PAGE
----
Edward Weston competed for the Chicago Archers at the 1904 St. Louis Olympics, alongside his father Edward Weston, a prominent photographer. The son would eventually surpass the father in reputation and became one of the early pioneers of photographic art in the United States.
Weston left Chicago in 1906 and moved to near Los Angeles but returned to Chicago to study at the Illinois College of Photography. In 1910 he opened his own studio, “The Little Studio”, in Topico, California. He later met Margrethe Mather, who became his assistant and then a partner in his studio. In the early 1920s Weston travelled to New York to study with Alfred Stieglitz, then the most prominent American photographer. Weston specialized in nude photographs of women, which caused some problems with his marriage, and his relationship with his nude subjects often went beyond mere photography.
Weston started out in the genre of soft focus pictorialism, which was popular in the early 20th century, but he eventually moved to highly detailed photography, at which he was a pioneer. Weston wrote detailed journals concerning his work, which were later housed at The Center for Creative Photography at the University of Arizona.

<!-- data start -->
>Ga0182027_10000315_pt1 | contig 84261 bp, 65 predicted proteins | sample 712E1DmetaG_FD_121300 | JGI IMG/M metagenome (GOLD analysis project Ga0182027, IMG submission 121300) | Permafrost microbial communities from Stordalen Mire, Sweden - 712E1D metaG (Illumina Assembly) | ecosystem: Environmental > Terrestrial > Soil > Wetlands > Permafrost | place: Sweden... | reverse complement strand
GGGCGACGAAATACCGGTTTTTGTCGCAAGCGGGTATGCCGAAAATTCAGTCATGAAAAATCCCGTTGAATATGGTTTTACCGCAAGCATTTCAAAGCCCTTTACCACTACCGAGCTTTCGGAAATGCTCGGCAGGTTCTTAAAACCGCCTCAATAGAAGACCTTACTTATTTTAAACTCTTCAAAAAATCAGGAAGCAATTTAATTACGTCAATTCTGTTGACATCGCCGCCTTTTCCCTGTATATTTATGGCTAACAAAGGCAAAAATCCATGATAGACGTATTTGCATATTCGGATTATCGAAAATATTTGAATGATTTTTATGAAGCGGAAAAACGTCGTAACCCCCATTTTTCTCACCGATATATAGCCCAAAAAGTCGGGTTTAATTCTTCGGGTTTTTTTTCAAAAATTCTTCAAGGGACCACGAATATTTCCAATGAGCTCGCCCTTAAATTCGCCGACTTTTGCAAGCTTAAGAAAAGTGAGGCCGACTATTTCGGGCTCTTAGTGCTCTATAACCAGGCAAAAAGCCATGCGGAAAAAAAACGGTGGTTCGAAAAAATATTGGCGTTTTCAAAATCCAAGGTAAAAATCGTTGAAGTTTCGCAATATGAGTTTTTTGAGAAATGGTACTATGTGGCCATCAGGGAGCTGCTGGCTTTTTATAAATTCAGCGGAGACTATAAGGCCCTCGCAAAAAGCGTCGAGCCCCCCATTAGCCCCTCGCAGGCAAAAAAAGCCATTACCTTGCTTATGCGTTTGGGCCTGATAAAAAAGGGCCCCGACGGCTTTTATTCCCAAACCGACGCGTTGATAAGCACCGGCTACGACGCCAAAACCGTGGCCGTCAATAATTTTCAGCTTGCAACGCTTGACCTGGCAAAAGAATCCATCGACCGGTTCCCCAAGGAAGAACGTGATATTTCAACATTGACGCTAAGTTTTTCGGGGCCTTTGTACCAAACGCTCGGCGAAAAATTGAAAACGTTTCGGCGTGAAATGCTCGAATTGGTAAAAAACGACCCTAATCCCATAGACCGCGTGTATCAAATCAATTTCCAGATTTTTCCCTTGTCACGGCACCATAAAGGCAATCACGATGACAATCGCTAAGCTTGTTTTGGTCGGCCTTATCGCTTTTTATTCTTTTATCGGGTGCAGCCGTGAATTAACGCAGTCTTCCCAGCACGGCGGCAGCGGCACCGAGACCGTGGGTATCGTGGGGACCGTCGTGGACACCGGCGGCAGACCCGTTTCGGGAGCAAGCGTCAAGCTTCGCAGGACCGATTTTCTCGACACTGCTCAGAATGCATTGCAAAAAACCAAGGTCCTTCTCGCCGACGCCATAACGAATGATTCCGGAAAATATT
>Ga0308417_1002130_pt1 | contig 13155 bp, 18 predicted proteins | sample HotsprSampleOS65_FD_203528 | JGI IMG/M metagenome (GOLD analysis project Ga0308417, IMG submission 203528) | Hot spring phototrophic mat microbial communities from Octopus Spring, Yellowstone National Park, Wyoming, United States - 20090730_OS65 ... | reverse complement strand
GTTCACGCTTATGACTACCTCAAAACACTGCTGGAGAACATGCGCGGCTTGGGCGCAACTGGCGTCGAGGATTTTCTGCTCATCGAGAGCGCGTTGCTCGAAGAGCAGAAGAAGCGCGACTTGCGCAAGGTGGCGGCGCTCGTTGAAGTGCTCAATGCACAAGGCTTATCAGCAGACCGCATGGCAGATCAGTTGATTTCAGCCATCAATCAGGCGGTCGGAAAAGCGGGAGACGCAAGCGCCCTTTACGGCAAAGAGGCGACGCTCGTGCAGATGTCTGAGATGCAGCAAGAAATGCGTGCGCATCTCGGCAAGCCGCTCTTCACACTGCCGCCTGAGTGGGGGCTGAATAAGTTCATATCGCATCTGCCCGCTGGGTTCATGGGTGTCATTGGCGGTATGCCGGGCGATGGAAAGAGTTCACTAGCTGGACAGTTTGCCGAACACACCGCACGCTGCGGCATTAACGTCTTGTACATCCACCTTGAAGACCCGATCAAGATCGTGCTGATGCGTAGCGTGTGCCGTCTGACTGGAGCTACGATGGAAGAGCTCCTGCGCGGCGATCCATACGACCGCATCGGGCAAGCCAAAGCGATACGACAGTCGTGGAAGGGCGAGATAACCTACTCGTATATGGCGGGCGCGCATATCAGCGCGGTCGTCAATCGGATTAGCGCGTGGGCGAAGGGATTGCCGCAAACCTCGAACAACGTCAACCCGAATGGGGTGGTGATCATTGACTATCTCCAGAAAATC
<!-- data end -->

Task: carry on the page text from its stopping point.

Weston travelled extensively in Mexico and then set up a studio in Carmel, California. He became quite well-known and had multiple exhibits of his works. In 1937 Weston received a Guggenheim Fellowship, the first ever given to a photographer. In the mid-1940s his career slowed when he developed Parkinson’s syndrome. In his final years he oversaw the production of prints of his most popular photographs. The disease progressed and he eventually succumbed to it at his home on New Year’s Day 1958.
|Games||Discipline (Sport) / Event||NOC / Team||Pos||Medal||As|
|1904 Summer Olympics||Archery||USA||Edward Weston|
|Double American Round, Men (Olympic)||20|